It is a conundrum, with companies making crucial decisions about exactly how to make their own biosimilars blueprint work. Hunter points to Korean company Celltrion Healthcare, which is the originator, developer, manufacturer and dossier holder of Remsima – the first monoclonal antibody biosimilar to be approved by the European Medicines Agency - but chose Mundipharma to be its commercial partner.

If you want to reap success in biosimilars, you need experience with biologics, Hunter believes. “And if you don’t have it, you’ve got to get it quickly - you need the analytical capability to determine how you characterize that molecule analytically and biologically early on before it going into human testing,” she says. “And then you have to know how to interpret to regulatory framework and transform it into a very clean clinical research model. That's just your entry ticket.”

So what else is needed to convince doctors that this is a drug which should be prescribed to patients rather than the original? For most physicians, price is not the issue, she insists. They simply want the confidence that what they are giving patients is safe, high quality and effective.

Lowering costs

Beyond the doctors there is a need to work with health systems - many of whom are very eager to work with biosimilars producers right now as they see biosimilars as a potential means to add competition to the biologics sector post-patent, she says.

The bottom line is that you need all the expertise you would need in traditional pharma, but with a different mindset geared towards biosimilars. “And all of this is evolving while you’re making your investment decision,” she points out. “You need entrepreneurial spirit, you need people who are highly skilled and able to collaborate across disciplines. In the end, it’s really about the people and how you bring them together and the model that you use to do that.”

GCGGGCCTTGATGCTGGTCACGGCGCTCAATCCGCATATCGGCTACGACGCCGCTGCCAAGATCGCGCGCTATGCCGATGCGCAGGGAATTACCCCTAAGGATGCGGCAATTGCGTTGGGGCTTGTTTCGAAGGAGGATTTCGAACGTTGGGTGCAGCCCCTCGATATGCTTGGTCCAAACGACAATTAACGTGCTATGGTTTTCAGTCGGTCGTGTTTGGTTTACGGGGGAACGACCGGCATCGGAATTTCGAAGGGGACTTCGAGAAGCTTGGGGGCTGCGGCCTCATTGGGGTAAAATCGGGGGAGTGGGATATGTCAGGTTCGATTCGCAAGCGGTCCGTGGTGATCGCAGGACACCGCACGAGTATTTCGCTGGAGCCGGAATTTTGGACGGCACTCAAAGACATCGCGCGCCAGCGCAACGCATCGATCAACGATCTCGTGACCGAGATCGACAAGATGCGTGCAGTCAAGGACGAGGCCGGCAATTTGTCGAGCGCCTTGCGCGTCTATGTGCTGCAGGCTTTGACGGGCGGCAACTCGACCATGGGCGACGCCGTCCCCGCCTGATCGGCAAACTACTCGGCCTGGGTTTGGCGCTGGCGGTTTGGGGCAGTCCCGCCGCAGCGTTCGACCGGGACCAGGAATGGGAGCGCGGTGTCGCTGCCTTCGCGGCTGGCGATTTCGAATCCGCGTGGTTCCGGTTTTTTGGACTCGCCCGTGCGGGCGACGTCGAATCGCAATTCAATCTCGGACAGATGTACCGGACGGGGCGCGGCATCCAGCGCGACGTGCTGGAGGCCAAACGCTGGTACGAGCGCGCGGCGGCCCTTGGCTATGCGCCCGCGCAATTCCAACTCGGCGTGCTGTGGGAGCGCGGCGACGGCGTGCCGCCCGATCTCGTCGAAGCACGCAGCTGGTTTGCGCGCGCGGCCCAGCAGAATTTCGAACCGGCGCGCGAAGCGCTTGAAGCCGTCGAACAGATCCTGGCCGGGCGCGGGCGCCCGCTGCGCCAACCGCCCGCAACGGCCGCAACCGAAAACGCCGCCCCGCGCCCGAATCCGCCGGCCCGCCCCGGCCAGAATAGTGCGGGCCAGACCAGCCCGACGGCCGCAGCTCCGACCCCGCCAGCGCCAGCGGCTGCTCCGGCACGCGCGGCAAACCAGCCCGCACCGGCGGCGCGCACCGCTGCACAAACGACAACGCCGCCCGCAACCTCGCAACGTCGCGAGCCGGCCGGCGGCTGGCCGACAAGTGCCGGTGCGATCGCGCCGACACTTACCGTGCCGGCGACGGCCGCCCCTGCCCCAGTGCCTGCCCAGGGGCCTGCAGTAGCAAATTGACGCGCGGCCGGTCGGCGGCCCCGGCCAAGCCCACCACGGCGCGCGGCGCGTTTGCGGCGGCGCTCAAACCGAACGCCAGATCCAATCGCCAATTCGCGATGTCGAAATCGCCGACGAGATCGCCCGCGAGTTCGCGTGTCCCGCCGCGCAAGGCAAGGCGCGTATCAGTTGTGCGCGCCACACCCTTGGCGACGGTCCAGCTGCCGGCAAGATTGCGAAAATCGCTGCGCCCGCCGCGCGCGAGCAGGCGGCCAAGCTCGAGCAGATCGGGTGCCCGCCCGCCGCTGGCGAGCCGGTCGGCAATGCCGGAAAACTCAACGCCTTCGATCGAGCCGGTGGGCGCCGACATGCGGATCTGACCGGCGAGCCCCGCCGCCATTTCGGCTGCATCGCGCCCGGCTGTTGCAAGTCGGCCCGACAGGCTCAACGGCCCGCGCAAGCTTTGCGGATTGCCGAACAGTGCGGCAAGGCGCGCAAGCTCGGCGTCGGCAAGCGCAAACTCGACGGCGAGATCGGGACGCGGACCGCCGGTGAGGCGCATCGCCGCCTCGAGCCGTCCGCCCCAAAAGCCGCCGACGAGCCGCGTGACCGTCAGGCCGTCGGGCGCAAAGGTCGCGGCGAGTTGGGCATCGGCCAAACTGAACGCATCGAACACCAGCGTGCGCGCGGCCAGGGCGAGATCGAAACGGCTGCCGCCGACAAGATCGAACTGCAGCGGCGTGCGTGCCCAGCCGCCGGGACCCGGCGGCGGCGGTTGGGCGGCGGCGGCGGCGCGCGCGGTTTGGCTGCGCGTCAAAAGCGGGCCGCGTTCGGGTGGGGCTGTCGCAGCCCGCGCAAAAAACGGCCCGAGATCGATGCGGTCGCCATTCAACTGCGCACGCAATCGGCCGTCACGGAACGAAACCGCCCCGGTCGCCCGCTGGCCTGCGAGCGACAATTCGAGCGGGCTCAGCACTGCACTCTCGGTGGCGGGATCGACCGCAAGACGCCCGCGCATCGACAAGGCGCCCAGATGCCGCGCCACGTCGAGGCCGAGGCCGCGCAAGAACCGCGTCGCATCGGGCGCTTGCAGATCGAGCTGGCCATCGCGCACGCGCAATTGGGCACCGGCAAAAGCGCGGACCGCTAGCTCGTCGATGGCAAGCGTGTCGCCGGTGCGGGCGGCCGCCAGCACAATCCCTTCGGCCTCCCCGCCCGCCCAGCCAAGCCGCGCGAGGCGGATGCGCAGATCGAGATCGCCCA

There have been high profile movements in biosimilars recently, such as Pfizer’s $17 billion purchase of Hospira and the Food and Drug Administration’s recommendation of Sandoz’s version of Amgen’s Neupogen. “This is a developing sector with the potential for taking risk and getting a return,” Hunter agrees. “It moves fast. In the next 12 months, we will see more applications going in, more collaborations being formed because nobody has it all, more education and more managed care rising to speak positively about the sector – not in a biased way but to level-set because it’s so important to the payer.”

Need for calm

With all this activity, there is a possible danger that companies could lose their sense of perspective and rush headlong into areas they might regret. “We need to calm down and take a look,” she cautions.

Even though more and more companies will inevitably move into biosimilars, those which are already in the space are some way ahead, Hunter believes. “There is a first mover advantage for companies that are there because the learnings are great,” she says. “All the fluctuations in the development pathway create a level of understanding. To come in late is more challenging but not impossible. There are many levels of technology which could be used which are not being used yet. So I see more development here.”

Part of the beauty – and frustration – of any new field is that, with the sense of being something of a pioneer comes the very real fear of falling flat on your face when things go wrong. But, Hunter counters, companies can learn through trial and error – and if they are wise, they can then utilize that learning to create value for themselves and for their customers. So does she think it is inevitable that you have to fail? “This is a very complex area,” Hunter laughs. “Every entrepreneur will tell you that if you haven’t failed then you really haven’t done very much. You really have to get out there and fall on your face a couple of times. But you have to get up again!”

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Market Access & Pricing Excellence 2015

Jun 3, 2015 - Jun 4, 2015, Amsterdam

Co-create solutions with payers. Get reimbursed for real patient value.